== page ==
A sprinkling of the Sakya Order (gray earth) is present in the Himalayan belt. It was founded in 1073 by a member of the aristocratic Khon family and was based on the teachings of the great Virupa. The Sakyas were known for great scholarship. They thrived on trade as they were also patronised by local rulers in Tibet. The great Sakya Pandita known for his expertise in magic rituals was invited to the Mongol court in the 12th century. The outline of the Himalayan landscape revolves around the legend of the original Nyingmapa tradition, established by Guru Padmasambhava, and its subsequent offshoot Kagyu lineages. The actual mapping of Buddhism in the Himalayas is a complex process, but in general, it comprises two major streams of practice. In the Southern/Lower (Tarai) Himalayas and Kathmandu Valley in Nepal, the Newar form of Vajrayana Buddhism based on the Siddha tradition of Nalanda and Vikramashila has been popularly practiced by the Shakyas and Vajracharyas. This tradition is gradually being allowed to die and efforts are not being made to sustain the Indian Buddhist tradition in the Himalayas.
In the Northern/Higher Himalayas, the original Nyingmapa tradition established by Guru Padmasambhava and its subsequent offshoot – the Kagyu lineage – are still kept alive by Sherpas, Manangis, Limbus, Bhutias, Lepchas, Drukpas, Monpas, Karjapas and Ladakhpas.
Ladakh has been an old bastion of Indian Buddhism since the days of Kushanas (2nd-3rd Century BC). However, from the 10th-11thcentury onwards, Tibetan-style Lamaism began to strongly influence Ladakh, which continues to remain strong, especially in the central and eastern parts of Ladakh. Yet, there is a strong and distinct traditional and sectarian difference between Ladakh (Western Himalayan) Buddhism and Tibetan Buddhism along with political undertones.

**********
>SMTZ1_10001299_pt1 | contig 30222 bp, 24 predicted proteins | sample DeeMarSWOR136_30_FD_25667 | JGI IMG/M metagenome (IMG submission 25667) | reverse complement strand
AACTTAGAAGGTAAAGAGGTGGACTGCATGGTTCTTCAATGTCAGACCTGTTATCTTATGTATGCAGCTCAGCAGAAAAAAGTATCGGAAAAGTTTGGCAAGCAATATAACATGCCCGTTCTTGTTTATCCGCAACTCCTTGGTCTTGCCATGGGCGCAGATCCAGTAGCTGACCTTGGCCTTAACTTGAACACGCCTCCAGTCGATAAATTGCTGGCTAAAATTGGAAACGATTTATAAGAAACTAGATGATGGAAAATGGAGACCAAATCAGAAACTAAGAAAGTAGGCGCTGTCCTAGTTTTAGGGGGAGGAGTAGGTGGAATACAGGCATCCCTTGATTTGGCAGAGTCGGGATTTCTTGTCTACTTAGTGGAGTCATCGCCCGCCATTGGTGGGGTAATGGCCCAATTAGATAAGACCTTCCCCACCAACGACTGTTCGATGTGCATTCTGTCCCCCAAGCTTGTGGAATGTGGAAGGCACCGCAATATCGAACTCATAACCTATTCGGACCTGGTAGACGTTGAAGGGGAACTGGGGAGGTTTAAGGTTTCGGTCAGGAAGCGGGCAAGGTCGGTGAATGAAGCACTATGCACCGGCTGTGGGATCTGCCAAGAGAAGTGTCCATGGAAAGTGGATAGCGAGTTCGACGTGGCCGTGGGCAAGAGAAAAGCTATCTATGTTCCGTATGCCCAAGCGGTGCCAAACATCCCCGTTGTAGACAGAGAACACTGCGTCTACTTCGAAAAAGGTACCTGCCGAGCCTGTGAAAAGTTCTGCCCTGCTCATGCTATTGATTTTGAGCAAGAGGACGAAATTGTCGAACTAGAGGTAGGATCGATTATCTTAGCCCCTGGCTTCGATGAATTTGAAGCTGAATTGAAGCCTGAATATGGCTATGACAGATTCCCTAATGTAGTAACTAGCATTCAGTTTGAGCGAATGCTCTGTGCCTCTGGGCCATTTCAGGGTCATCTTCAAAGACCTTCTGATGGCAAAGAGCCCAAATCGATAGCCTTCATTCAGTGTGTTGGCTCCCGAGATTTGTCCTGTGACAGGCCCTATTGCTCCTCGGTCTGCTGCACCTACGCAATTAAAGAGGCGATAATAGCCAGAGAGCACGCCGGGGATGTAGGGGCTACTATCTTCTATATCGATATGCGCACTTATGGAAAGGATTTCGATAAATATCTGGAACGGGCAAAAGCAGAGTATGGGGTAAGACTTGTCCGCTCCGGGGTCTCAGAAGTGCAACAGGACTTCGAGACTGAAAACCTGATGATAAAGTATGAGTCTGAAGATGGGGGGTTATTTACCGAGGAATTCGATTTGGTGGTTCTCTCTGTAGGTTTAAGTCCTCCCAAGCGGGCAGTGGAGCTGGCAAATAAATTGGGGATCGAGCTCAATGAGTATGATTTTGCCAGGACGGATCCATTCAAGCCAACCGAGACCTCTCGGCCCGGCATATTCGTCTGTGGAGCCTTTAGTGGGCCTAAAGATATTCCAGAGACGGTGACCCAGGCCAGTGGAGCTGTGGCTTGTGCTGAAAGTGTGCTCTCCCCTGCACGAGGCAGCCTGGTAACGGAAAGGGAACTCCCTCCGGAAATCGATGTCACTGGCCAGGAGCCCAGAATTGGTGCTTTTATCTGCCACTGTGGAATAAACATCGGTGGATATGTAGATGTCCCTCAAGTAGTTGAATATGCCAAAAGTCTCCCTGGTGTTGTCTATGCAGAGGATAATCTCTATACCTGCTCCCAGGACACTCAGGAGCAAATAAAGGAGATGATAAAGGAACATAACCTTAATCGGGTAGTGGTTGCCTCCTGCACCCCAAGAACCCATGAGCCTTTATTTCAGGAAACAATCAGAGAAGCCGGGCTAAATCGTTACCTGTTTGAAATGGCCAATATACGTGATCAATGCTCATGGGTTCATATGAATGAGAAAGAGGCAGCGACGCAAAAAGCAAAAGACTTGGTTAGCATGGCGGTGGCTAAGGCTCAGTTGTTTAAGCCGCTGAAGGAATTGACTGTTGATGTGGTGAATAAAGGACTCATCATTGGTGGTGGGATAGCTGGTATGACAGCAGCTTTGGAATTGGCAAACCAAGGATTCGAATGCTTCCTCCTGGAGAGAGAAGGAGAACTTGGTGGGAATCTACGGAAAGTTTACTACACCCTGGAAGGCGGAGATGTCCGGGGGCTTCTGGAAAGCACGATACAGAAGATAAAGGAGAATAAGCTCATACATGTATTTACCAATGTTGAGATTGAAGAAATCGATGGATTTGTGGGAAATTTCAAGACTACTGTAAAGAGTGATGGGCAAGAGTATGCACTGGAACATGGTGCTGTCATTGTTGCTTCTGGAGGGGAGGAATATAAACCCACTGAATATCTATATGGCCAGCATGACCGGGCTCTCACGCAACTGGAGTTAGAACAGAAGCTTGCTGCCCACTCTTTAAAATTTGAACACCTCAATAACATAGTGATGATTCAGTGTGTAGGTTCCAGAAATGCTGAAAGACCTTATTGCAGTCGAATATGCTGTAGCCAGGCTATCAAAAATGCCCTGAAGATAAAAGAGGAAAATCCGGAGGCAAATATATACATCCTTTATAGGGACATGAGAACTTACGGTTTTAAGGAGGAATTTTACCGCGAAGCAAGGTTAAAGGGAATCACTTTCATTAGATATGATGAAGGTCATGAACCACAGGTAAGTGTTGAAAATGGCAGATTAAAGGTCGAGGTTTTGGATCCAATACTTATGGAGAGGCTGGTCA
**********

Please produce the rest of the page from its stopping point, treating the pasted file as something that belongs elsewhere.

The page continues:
Unfortunately, Western and illiterate Indian scholars studying Tibetan Buddhism have tended to lump together the entire Buddhist landscape in one semantic “Tibetan Buddhism.” This lack of distinction and identification has served to confuse than clarify the issues that have phenomenal geopolitical implications. Now that we have started talking about Himalayan Buddhism in place of Tibetan Buddhism, this itself would bring India-oriented Buddhist sects to the forefront.The Himalayas, Buddhism and Geopolitics. The Himalayas have been a theatre of competition by proxy between India and China for over half a century now. The two countries have been locked in a long-standing unresolved border dispute in this extensive mountain range that stretches from Ladakh in the west to Arunachal Pradesh in the east. It has witnessed dramatic military standoffs such that have turned even bloody last year in Galwan Valley.
The military dimension of the Chinese threats to the Himalayas has remained a part of India’s security discourse for decades. But, very little is known about the pattern of other shadowy wars launched by China in the Himalayas that are non-military in nature, not easily discernible, but which have an equally powerful impact on the shaky balance of Himalayan security.